The one atom thick material is called graphene and its qualities lend themselves to the super powers found within the countless pages of comic book fiction. Except graphene is real.
The material isn't new to science. It's been known since the 1980's (you'll find trace elements of it in a regular pencil), but it wasn't until 2004 that researchers were able to conclusively isolate and explore graphene on the atomic scale.
Graphene's super density, incredible strength and sheer thinness is now enabling scientists to dream up kinds of promising future applications, a potential wonder material with herculean properties; suited to all kinds of industrial, medical and scientific endeavours including computing, space exploration, energy production (for use in solar power generation) and any number of hybrid technologies still being worked at in the lab.
Graphene, made from carbon, shares similar qualities to diamond, although it's much more robust and suited towards use in electronics. This is because it can conduct electricity 100 times faster than silicon and that's a huge step forward if we want to give robots and cyborgs any chance of advanced intelligence.
Under a microscope, graphene looks like an intricate honeycomb wall - carbon bonded atoms are densely packed in a lattice style webbing.
|Graphene: under the microscope. Source: Wikicommons|
Graphene is also huge news in the manufacturing of computer chips, which up until now have been slowed down by problems usually associated with heat dissipation caused by silicon.
Scientists have longed for the day to replace silicon and various other nanotechnologies has been likened as the potential successor, but its Graphene that has the scientists most excited.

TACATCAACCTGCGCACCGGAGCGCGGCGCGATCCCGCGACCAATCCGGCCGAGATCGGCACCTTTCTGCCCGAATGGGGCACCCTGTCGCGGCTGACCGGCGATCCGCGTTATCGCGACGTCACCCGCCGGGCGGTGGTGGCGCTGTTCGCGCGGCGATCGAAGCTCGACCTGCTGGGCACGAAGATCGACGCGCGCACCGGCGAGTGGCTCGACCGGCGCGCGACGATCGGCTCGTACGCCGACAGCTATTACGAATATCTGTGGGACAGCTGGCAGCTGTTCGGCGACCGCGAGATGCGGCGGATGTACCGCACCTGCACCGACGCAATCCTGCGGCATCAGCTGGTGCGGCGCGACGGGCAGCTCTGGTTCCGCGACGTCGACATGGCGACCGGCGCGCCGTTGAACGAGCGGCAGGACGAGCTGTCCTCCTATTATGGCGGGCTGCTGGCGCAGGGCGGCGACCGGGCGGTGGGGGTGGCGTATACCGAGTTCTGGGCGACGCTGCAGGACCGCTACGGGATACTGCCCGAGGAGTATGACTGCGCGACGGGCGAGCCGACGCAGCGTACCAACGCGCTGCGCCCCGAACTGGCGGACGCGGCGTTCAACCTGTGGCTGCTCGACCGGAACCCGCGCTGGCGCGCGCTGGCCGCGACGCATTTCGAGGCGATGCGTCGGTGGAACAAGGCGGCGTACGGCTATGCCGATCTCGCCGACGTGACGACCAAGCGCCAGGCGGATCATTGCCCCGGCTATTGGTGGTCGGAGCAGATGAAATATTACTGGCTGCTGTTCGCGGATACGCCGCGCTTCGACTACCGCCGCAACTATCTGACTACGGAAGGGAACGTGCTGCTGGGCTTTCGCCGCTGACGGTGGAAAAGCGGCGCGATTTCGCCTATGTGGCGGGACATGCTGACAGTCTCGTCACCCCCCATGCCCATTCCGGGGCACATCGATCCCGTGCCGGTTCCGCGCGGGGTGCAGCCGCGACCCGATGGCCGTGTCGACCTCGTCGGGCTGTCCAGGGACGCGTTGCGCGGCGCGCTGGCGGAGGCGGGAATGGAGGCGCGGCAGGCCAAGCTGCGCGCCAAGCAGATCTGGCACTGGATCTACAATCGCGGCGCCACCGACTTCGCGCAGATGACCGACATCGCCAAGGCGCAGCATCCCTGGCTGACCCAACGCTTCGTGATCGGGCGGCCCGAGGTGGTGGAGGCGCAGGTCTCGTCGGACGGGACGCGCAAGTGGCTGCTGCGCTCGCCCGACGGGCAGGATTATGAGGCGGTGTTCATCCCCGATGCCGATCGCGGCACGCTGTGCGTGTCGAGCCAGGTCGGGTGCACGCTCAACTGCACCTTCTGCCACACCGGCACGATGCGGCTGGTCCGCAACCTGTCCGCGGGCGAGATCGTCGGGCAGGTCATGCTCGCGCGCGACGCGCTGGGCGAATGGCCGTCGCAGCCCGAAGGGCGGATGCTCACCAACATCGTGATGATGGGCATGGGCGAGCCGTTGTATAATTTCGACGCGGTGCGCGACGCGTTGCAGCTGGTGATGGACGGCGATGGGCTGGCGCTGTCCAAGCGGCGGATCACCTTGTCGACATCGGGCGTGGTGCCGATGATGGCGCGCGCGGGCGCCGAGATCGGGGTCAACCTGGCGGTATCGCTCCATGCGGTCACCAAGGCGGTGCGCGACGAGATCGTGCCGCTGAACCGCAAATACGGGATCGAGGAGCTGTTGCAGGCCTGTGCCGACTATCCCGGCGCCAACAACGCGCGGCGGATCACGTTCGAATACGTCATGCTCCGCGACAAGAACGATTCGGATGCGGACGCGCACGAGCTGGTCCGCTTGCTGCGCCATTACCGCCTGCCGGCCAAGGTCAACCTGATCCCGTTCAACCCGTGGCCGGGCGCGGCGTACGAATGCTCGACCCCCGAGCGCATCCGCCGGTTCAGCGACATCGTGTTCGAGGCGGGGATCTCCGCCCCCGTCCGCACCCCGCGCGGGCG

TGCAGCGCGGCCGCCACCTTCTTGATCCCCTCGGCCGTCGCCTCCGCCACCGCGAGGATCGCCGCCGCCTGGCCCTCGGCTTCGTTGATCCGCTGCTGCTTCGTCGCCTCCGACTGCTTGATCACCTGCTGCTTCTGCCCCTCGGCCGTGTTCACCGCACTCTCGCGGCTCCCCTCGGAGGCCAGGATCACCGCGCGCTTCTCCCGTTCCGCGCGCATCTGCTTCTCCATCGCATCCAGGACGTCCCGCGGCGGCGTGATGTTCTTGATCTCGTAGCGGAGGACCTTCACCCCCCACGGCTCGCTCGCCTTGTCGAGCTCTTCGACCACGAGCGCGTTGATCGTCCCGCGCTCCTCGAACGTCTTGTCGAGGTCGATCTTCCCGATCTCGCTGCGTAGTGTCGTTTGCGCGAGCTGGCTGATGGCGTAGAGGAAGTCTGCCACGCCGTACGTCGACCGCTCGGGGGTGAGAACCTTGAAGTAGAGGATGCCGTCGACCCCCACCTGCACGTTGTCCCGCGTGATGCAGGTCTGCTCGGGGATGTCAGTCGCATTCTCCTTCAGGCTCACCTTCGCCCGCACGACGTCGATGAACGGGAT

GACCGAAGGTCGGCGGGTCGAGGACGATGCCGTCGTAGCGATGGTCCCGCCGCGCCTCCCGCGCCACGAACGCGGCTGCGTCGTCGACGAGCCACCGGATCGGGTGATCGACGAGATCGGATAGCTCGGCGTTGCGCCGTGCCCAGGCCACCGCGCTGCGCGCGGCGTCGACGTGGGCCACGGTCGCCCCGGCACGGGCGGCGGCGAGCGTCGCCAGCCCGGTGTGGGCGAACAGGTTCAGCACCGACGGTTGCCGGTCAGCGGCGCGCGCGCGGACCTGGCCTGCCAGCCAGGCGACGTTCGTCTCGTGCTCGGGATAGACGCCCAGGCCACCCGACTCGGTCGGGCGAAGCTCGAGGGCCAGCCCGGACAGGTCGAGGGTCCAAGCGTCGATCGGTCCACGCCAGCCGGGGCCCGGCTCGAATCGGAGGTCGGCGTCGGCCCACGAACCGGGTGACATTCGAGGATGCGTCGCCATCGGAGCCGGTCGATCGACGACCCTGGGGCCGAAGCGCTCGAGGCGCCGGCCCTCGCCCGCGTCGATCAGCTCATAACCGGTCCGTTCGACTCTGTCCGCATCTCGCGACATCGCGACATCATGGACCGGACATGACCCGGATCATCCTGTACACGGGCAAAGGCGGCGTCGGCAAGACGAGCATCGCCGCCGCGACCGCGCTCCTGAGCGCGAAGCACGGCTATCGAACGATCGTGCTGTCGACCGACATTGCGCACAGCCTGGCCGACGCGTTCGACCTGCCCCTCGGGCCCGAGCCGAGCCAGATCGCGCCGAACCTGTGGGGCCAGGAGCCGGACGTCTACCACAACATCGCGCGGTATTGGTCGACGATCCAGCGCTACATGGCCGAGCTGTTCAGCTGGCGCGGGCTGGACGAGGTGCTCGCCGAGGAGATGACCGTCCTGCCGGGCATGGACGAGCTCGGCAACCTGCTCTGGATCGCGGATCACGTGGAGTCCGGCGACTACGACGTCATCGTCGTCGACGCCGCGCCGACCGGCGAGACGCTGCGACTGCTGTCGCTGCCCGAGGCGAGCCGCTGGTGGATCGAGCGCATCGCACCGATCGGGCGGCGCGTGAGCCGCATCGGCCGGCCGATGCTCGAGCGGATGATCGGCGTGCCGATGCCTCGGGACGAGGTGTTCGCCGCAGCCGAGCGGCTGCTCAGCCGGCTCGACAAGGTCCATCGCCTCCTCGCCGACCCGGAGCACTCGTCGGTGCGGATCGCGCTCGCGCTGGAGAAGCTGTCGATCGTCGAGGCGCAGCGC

Carbon nanotubes have also been crossed with Graphene by Fujitsu labs earlier this year, to produce more efficient conductive sources:
You've probably already heard of graphite, which not surprisingly, shares its namesake with the wonder material. Graphene forms part of the packed layers in that widely used industrial material - but the two materials are still markedly different.
While graphite is definitely strong and light (think tennis rackets for example), graphene is superman strong; about 200 times the strength of steel. Unfortunately, we're not likely to see graphene take over industrial processing anytime soon, as much as we'd like a graphene built fuselage for an airplane or for use in body armour.
Graphene may also have uses in the field of spintronics (which we discussed here) and as a promising material for use in NASA's much talked about space elevator. Graphene could play the perfect role in rocket technology, absorbing and reflecting vast amounts of heat.
The biggest problem for graphene use, is that its among the most expensive materials on the planet. A piece of graphite, no greater than a small section of a human hair currently sells for around $1000, enough to make the use of it in personal computing a pipe dream for now.
Microscopic amounts of graphene can be found in regular pencil shavings and YouTube has a number of how-to videos aimed at showing how grahene can be potentially sourced, although the amount from a pencil flake will only produce miniscule amounts of single layer graphene - not enough for industrial purposes.